Note that the 2 events, user input, and HTTP response are directly correlated as the HTTP call is triggered by the user filling the form. We can therefore start by writing this condition before diving more into the reactive implementation

drinks$: Observable<Drinks[]> =
switchMap((searchText) => this.http.get<any>(this.baseUrl + searchText)),

We use here 3 operators: debounce, to wait for the user to stop typing his cocktail request, switchMap to perform the HTTP request, and pluck to extract drinks from the body of the response. Here is the marble diagram of the switchMap operator to grasp better what it is performing and how this is helpful in our case. Look closely at how many times the number 30 appears in the output Observable.


It will remove the previous search value observable the user wrote in the form, to replace it with a new one.

Here as we only manipulate observables and do not subscribe to it yet, we do not have any side effects, as here we are not creating new subscriptions to a magazine, but simply creating a new instance of the same magazine, that will be sent to our subscribers.

Now that we linked our 2 first events, Our next step is to link the results of the query, the drinks, and time to our state of drinkCarousel. The main part of the work here is to tell Angular that when our component receives a new HTTP response, the previous Carousel needs to be destroyed, the interval timer restarted to 0 and rerendered.

Basically to tell Angular to update the state when a new HTTP response is received, or when 1500ms have passed: we can simply write it this way. Every time the drinks$ observable changes, we create a new interval that will replace the previous one (thanks to switchMap)

triggeredInterval$ = this.drinks$.pipe(switchMap(() => interval(1500)));

Eventually, we just have to implement the logic that our drinkCarousel needs to update, using the list of drinks from the HTTP response and the time event. Fortunately, the RxJS library provides an operator to help us perform this task gracefully.


We can combine streams of values using the operator combineLatest. It will group the 2 latest values emitted on each stream into a merged one.

drinksCarousel$ = combineLatest([this.drinks$, this.triggeredInterval$]).pipe(    
map(([drinks, int]) => {
return drinks.slice(int, int + 3);



You have noticed that we have not yet subscribed to our Observable, while we said previously that Angular won't calculate it in our component if we do not do so. We basically created everything for our magazine, but no one has made a move to subscribe to it yet (therefore Angular is lean enough to not print copies of it). However Angular comes with the very handy async pipe which enables to subscribe and unsubscribe to an observable directly in your template.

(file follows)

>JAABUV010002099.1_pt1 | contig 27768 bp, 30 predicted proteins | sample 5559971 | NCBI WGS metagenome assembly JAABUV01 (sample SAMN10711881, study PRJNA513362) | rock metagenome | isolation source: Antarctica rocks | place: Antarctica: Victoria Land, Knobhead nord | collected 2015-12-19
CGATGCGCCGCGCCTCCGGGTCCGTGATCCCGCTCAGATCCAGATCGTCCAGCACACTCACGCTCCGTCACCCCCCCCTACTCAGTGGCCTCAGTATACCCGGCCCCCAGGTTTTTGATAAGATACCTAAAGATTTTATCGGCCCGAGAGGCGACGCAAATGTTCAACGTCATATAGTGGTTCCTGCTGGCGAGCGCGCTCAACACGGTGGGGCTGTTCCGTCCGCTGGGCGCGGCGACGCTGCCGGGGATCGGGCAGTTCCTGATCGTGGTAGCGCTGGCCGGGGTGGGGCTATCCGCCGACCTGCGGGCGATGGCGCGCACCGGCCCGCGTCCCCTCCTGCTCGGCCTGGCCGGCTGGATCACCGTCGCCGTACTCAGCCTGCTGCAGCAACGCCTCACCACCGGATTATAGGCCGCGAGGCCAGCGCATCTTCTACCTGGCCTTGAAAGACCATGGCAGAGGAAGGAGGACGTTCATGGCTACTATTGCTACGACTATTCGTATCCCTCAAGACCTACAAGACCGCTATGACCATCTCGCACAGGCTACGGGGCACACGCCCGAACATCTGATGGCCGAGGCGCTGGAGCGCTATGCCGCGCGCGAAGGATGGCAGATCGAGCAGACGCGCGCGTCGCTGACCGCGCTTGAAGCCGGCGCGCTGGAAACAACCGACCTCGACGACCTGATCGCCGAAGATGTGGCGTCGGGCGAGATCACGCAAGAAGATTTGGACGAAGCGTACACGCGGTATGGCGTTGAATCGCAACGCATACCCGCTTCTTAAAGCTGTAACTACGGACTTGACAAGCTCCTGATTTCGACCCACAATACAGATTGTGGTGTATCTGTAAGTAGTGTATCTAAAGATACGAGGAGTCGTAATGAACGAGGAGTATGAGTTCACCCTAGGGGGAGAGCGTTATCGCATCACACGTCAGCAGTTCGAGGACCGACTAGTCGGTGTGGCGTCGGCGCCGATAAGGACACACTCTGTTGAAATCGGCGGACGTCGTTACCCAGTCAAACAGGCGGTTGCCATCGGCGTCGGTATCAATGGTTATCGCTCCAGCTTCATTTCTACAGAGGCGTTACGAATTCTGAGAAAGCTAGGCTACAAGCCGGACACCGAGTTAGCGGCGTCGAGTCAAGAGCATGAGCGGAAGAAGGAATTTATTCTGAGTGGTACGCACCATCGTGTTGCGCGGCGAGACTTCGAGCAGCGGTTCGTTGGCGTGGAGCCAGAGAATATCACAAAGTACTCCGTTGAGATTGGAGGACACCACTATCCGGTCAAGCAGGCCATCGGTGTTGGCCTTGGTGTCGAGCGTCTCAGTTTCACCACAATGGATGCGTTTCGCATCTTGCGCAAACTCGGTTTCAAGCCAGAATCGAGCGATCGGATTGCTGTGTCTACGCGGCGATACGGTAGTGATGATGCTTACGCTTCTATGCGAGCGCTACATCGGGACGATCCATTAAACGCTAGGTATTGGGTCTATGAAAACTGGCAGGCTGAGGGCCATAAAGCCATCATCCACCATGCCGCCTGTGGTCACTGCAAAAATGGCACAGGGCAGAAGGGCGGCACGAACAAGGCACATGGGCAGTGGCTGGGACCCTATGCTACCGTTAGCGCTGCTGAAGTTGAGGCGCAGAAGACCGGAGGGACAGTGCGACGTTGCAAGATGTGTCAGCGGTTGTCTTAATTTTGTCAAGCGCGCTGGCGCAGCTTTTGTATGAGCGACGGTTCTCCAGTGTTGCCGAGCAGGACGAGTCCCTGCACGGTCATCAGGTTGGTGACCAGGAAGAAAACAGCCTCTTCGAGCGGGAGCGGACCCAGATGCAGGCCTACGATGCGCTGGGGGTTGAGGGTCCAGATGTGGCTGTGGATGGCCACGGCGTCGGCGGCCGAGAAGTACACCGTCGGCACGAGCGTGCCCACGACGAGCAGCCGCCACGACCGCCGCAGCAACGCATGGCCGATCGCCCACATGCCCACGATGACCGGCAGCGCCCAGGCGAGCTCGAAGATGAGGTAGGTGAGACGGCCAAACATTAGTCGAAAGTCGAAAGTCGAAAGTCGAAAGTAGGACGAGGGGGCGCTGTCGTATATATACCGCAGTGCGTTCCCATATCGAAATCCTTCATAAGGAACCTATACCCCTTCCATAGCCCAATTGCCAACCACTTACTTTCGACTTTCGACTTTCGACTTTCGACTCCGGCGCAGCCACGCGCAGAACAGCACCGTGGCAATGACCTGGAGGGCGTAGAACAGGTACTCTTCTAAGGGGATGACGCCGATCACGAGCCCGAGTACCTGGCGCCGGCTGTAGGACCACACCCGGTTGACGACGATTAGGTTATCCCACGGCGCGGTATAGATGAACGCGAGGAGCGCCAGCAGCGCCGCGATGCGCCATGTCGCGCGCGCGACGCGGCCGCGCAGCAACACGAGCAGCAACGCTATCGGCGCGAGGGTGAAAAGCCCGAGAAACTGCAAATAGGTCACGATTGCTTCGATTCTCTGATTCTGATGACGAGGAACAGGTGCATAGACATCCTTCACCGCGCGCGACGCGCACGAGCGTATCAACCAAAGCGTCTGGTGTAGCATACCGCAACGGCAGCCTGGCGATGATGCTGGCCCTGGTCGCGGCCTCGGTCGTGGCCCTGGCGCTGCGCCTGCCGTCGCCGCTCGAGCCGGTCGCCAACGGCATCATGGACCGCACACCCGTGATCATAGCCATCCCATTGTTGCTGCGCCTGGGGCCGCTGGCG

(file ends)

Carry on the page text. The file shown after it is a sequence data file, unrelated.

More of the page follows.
<mat-form-field class="form-field" appearance="outline">
<mat-label> What cocktail are you looking for? </mat-label>
<input matInput [formControl]="search" autocomplete="off" />

<div *ngFor="let drink of drinksCarousel$ | async" class="horizontal">

This enables one to kill two birds with one stone, as on the one hand, the async pipe will automatically terminate the subscription when the component is destroyed. On the other hand, most undesired side effects will happen in the subscribe method, as it will be called every time the observable value changes. Removing this subscribe method, and exchanging nested subscribe for pipes will prevent you from coping with multiple side effects, which into the bargain are often hard to understand and debug.


Reactive programming has become a rising field of interest for programmers as it helps you write code the way your application behaves. With the arrival of RxJS for frontend JS frameworks or the soar of Serverless, and Event-driven architectures like CQRS, Reactive programming is becoming more and more relevant and easy to learn and implement for developers.

It still has to cope with several challenges such as:

  • The entry cost for a developer from imperative to reactive
  • Debugging tools are not yet a paragon of fluid dev experience
  • The community has yet to define clearly what Reactive means. The Reactive Manifesto being the most famous one.

How to think reactively and divide our task into sub-tasks that are "link events to state" will help you reduce bugs, and maintain a comprehensible codebase if it is done properly.

If you want a more advanced implementation of this logic I would highly recommend this article that implements quite the same thinking and coding mechanisms.

If you want to discover an elegant way to test these Observables in your components, you can also check out this article